Google Violates Children’s Online Privacy Protection Act (COPPA)

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Children’s Online Privacy Protection Act (COPPA) was promulgated in 1998. This law is not only one of the few federal online privacy laws in the United States, but also the first influential children’s online privacy protection law in the United States. According to COPPA regulations, online platforms must obtain the consent of their parents when collecting information about children under 13 years of age. Although COPPA is a bill of the United States, according to its regulations, as long as it meets one of the following characteristics, it should be restricted.

  • Websites under the jurisdiction of the United States;
  • Websites hosted on U.S. servers;
  • The website of the owner based in the U.S. territory;
  • Commercial websites on the U.S. market.

In other words, as long as companies acquire users or engage in online business in the United States, they should abide by COPPA regulations. Once a violation is found, the US Federal Trade Commission (FTC) is entitled to a fine of up to the U.S. $ 200 million under the COPPA Act. Therefore, since its introduction, COPPA has been very binding and influential.

In order to create a safe and friendly network environment for children, various mobile application stores have made relevant regulations to urge game and tool application developers to complete COPPA compliance. According to Apple ’s App Store regulations, apps under the category of children ’s apps must clearly indicate the age rating of the target user, which can be divided into three grades: under 5, 6-8, and 9-11. In May 2019, Google announced a new family plan review policy, requiring all developers to strictly complete the content rating specifications by September 2019. Otherwise, Google Play has the right to reject or remove the app.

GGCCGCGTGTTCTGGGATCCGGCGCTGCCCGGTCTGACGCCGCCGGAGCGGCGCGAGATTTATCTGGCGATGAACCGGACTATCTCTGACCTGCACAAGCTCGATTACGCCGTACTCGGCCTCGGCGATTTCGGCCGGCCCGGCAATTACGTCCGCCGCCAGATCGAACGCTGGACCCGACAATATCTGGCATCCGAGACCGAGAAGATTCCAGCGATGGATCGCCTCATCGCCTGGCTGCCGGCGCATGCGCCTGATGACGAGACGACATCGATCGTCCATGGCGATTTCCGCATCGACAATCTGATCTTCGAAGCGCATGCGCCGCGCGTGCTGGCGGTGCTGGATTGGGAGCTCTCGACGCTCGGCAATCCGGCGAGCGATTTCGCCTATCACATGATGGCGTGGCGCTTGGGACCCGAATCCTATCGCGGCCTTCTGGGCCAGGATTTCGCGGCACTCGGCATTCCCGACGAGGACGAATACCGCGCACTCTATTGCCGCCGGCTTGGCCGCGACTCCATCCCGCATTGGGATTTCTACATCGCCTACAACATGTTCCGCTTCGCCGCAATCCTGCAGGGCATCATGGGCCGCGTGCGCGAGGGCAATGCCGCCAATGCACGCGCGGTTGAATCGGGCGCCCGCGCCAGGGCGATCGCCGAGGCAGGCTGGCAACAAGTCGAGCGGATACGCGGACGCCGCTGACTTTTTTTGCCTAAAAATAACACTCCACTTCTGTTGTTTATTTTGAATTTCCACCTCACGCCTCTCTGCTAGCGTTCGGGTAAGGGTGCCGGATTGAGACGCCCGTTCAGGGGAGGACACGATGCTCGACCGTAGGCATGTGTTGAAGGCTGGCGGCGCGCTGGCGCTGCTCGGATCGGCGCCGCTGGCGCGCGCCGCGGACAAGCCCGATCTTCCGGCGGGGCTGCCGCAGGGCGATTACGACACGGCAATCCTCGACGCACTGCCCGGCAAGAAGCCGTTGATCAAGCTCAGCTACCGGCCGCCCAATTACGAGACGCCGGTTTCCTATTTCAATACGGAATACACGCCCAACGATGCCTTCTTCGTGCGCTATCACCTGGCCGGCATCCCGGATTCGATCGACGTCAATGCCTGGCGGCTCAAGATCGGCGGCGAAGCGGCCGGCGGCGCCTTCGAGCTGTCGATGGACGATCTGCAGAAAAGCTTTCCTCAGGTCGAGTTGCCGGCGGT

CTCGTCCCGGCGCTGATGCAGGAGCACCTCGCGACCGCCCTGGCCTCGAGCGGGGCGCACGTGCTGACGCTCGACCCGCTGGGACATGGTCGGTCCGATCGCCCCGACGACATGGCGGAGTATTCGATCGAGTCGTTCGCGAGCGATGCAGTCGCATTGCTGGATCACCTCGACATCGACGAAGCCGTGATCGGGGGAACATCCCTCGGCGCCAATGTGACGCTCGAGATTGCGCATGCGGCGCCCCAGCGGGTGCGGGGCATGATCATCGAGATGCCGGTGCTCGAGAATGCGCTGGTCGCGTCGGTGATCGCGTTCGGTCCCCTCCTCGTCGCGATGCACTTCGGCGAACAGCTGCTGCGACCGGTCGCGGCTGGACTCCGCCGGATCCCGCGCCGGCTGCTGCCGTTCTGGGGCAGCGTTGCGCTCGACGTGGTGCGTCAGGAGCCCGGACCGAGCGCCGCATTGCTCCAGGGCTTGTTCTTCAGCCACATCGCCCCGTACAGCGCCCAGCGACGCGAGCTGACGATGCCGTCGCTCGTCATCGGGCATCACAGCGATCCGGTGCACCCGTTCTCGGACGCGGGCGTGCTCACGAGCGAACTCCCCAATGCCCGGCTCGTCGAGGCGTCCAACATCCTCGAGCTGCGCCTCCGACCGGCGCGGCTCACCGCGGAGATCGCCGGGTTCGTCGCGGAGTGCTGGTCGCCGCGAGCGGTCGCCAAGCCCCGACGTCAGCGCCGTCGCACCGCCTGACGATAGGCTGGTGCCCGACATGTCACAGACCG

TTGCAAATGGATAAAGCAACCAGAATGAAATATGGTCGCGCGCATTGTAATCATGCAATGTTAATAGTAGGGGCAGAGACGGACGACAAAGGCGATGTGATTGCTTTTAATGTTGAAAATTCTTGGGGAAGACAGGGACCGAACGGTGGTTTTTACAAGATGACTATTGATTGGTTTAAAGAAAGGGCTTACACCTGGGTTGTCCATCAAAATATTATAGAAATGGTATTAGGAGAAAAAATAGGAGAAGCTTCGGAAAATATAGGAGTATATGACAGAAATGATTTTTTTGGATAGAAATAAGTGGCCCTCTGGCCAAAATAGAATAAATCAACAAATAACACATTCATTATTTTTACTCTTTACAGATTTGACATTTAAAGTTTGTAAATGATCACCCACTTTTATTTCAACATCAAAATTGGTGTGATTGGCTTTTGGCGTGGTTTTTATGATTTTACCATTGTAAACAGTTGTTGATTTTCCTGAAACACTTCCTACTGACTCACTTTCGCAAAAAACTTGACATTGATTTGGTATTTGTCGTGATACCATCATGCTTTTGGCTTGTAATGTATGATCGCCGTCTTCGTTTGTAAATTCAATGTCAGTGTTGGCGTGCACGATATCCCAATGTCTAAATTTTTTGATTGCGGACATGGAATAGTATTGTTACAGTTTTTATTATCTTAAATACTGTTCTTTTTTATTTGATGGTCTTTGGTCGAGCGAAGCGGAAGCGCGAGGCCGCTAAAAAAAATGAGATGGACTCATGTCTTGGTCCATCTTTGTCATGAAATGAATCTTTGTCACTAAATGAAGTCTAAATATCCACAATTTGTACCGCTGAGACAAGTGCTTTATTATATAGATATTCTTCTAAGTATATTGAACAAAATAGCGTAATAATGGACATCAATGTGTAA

As the millions of children are now taking online elementary school classes due to COVID-19, Google got a huge increase in usage. At the same time, the company is being sued by two entities for violating state and federal child privacy regulations for its other learning tools. The California court action states Google violated Illinois’ Children’s Online Privacy Protection Act, California’s Unfair Competition Law and the federal Children’s Online Privacy Protection Act (COPPA) by collecting, storing and using the children’s biometric identifiers along with other PII without the required consent of their parents or guardians, according to court documents. The suit was filed in the U.S. District Court for the Northern District of California by plaintiffs H.K. and J.C., both minors, through their father.

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